For the second time in two days, a capacity crowd 80,000 spectators at London Olympic Stadium were treated to a new World record* performance as the 4x100m US team of Tianna Madison, Allyson Felix, Bianca Knight and Carmelita Jeter clocked a jaw-dropping 40.82 to improve the previous standard by a huge fifty-five hundredths of a second, the biggest ever improvement on the World record in the history of the event.
It took an absolutely amazing performance by Team USA to obliterate the third oldest World record for women which had been held by the Democratic Republic of Germany since the 6th of October 1985!
"It's an honour to be part of this team," said Felix who now holds three Olympic gold medals and could add to her tally in tomorrow’s 4x400m.
"Who would have thought that we would have had a world record tonight? It's amazing. Our names are going down in history."
In fact, the possibility of a new World record was in the air ever since the USA clocked a superb 41.64 in the first round heat having reserved their two fastest and most experienced sprinters for tonight’s final.
Bring in 200m Olympic champion Allyson Felix who has improved her 100m personal best to 10.89 this year, and 100m silver medallist Carmelita Jeter, the second fastest woman of all-time, add three of the smoothest relay exchanges and the result could be nothing but the best performance ever recorded.
With perfect conditions and one of the loudest audiences, team USA was led off by 26-year-old Madison, fourth in the individual 100m final six days ago who completely overshadowed none other than the two-time Olympic 100m champion Shelly-Ann Fraser-Pryce who ran leg one for Team Jamaica. If Madison was already ahead of Fraser-Pryce, then something big was in the making.
The former World Long Jump champion turned sprinter, Madison made a perfect exchange with Felix, who had also covered the back straight when winning the Daegu World Championships last summer. It was just another perfect exchange between Felix and Knight who powered down the curve and entered the home straight well clear of Veronica Campell-Brown for Jamaica.
Once Jeter got hold of the baton – needless to say the exchange was close to perfection – it was just a question of how fast she would close and how much she would improve on the World record. As she crossed the line, Jeter knew she and her team-mates had made it into history and immediately pointed to the clock.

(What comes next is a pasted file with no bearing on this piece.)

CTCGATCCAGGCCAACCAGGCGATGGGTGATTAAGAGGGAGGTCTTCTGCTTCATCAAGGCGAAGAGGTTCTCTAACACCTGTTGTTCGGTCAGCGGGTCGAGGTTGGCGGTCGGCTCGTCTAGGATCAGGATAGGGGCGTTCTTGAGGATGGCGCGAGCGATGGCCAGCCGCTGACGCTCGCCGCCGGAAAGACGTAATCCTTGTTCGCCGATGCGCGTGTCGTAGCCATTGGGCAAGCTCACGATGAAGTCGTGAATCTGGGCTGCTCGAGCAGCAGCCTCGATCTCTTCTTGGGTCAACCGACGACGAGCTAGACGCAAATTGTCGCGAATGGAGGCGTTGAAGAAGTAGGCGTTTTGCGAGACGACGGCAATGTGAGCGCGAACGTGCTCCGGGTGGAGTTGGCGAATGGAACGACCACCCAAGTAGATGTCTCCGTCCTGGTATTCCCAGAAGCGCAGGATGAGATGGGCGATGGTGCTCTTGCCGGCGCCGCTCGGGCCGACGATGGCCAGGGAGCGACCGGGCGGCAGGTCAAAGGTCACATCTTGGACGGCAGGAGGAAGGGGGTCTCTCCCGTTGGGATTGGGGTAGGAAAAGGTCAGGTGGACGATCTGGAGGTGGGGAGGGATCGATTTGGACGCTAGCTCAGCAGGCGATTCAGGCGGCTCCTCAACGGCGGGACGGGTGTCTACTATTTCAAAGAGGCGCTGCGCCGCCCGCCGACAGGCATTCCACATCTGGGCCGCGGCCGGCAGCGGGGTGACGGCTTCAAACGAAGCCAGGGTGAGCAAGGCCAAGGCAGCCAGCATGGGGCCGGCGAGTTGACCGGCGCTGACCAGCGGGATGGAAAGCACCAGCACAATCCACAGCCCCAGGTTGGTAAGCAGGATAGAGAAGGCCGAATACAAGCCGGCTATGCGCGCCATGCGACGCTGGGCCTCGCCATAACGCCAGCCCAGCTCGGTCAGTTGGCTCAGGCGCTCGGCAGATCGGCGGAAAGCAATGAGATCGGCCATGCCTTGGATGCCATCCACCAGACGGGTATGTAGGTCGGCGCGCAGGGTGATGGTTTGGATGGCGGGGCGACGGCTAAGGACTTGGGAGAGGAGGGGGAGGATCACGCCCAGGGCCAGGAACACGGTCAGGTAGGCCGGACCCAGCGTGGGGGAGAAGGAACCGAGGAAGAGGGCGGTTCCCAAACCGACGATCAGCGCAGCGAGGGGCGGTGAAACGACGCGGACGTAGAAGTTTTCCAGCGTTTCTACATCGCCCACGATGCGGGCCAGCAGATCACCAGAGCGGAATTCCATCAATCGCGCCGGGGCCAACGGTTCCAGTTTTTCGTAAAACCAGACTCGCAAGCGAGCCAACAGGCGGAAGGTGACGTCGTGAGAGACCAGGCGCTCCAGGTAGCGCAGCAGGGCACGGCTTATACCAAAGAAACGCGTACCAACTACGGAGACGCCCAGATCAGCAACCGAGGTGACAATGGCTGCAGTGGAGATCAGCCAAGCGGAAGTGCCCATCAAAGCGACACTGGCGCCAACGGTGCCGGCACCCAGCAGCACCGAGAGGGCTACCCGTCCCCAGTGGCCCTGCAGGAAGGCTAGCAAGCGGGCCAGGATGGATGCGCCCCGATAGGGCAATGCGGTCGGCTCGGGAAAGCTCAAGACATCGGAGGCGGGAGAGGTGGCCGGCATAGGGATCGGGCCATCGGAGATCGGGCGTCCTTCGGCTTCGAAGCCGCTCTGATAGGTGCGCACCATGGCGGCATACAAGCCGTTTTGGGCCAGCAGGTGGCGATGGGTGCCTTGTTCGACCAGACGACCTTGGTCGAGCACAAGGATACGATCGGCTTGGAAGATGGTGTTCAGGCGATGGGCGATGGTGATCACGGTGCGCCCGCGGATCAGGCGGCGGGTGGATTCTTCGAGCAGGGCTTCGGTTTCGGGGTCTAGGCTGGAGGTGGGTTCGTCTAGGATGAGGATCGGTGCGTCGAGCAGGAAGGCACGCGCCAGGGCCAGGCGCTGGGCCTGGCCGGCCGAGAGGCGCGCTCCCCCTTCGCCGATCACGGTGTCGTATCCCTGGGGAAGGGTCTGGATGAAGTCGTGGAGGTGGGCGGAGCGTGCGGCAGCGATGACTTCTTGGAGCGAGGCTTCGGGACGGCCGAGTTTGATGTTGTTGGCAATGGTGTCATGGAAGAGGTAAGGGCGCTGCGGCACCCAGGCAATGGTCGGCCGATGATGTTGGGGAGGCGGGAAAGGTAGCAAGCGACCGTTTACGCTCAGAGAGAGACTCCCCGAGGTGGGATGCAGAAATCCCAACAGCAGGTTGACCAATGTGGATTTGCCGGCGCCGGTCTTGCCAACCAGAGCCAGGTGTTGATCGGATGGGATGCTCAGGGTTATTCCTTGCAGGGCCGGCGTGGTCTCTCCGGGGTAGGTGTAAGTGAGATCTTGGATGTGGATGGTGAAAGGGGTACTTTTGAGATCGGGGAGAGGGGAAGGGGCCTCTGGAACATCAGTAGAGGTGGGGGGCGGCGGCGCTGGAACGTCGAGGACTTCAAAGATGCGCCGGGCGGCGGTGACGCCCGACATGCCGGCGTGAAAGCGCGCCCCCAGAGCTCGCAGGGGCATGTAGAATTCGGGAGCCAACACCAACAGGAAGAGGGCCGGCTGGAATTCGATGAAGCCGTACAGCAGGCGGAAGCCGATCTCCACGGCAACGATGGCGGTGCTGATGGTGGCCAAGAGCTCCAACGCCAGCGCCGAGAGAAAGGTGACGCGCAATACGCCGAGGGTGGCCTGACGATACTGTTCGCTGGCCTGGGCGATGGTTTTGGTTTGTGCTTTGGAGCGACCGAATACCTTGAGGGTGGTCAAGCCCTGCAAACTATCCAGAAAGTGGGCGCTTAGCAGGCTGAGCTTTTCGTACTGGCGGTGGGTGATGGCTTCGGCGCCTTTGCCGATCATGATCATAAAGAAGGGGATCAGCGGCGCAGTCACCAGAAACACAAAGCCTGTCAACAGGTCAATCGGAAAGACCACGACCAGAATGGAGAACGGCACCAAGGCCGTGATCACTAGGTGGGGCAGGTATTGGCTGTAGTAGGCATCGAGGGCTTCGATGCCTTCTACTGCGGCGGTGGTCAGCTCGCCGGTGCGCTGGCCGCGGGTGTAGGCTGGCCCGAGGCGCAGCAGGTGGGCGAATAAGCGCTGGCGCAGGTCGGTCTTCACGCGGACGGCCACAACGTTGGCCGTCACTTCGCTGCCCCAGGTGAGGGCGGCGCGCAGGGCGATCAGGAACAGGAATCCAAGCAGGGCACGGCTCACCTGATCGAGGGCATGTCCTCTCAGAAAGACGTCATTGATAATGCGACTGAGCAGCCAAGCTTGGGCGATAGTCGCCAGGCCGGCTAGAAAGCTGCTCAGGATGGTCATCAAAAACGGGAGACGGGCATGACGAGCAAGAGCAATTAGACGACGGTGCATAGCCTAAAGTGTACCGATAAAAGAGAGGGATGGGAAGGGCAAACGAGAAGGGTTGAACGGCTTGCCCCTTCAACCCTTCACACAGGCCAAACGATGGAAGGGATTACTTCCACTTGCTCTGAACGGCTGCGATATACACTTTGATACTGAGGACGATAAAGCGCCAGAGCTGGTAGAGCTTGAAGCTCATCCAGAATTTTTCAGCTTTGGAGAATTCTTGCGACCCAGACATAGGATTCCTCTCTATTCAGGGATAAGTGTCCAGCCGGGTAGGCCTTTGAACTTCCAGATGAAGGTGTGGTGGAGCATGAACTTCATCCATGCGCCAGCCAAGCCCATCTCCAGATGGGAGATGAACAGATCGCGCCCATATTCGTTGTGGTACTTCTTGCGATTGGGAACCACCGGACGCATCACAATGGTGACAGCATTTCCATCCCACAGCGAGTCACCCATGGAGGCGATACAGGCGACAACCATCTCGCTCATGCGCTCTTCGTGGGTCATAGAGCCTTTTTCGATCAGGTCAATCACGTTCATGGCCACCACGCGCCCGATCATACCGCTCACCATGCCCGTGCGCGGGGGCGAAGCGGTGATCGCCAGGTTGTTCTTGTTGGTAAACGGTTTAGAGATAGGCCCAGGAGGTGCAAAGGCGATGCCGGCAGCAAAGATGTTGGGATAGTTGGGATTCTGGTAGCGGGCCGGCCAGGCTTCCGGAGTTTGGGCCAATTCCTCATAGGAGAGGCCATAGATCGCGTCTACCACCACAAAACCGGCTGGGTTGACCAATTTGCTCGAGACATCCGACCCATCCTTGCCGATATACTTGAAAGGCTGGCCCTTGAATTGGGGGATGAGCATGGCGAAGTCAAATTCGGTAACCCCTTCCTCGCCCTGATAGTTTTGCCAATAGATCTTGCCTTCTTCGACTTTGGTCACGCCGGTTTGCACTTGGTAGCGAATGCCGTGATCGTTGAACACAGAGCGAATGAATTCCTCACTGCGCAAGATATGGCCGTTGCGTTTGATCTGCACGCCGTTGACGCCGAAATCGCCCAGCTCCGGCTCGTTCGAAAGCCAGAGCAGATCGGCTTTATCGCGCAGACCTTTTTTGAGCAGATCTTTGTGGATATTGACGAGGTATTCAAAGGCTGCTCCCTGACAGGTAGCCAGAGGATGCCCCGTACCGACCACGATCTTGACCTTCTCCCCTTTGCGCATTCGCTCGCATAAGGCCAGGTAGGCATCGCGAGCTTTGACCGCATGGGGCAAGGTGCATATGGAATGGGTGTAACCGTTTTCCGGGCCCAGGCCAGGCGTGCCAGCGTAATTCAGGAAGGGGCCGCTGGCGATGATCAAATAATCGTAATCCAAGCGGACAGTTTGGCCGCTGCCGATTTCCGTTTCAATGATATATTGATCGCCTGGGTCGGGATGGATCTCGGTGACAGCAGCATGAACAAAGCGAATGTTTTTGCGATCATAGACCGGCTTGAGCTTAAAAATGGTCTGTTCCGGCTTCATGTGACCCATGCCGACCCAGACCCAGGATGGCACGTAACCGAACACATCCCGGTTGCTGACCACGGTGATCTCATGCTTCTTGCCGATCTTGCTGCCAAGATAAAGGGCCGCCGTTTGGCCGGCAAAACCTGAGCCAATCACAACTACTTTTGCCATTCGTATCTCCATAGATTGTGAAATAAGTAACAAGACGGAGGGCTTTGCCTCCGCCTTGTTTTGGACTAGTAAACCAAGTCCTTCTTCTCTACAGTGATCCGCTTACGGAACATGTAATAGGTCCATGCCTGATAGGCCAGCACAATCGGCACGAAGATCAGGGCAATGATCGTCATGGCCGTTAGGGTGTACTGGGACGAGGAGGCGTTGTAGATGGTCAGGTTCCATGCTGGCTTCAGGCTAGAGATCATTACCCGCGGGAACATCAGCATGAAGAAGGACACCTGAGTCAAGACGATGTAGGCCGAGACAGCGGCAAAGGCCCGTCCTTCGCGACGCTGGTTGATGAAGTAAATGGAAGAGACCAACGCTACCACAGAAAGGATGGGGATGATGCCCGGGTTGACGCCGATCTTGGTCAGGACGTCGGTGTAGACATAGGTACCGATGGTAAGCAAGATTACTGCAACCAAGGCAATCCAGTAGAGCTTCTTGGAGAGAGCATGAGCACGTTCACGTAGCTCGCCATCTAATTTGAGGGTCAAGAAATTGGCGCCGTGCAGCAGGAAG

Jeter, who now has a full collection of medals from the London Olympics after her 100m silver and 200m bronze said: "I knew that these girls were going to run their hearts out. I knew we were running fast. I was already pointing at the clock, saying 'there it is'. There was a cloud hanging over us, with people saying 'they can't do this, they're going to drop the stick' but we did it."
The last time Team USA had won an Olympic 4x100m title was back in 1996, before they had to surrender a title that had been theirs on nine occasions previously to teams of Bahamas (2000), Jamaica (2004) and Russia (2008).
"It's a relief," said Felix about finally bringing gold to the US after a drought of 16 years. "When we went into this, we were the most comfortable I have seen this team. We were laughing and smiling and I have never seen the team like that.
"It was a combination of practice and being comfortable with each other. Everyone has been having fantastic years."
To give good measure of the magnitude of the performance, Jamaica was relegated to second at 41.41, a full 59 hundredths of a second behind the US and still a new National record for the team which also included Sherone Simpson (second leg) and Kerron Stewart (anchor).
There was also a national record 42.04 for Ukraine in third as the team picked their first ever Olympic medal in the history of this event.
The Jamaican quartet were quick to praise the effort of their arch-rivals. "I knew they would have to break the World record to beat us and they did," said Stewart. "They were excellent. We broke our national record but that shows how well the USA team did."
Fraser-Pryce, who will also return home with three Olympic medals was even bolder in her compliments: "The Americans were better than us. We have had enough celebrations in Jamaica already."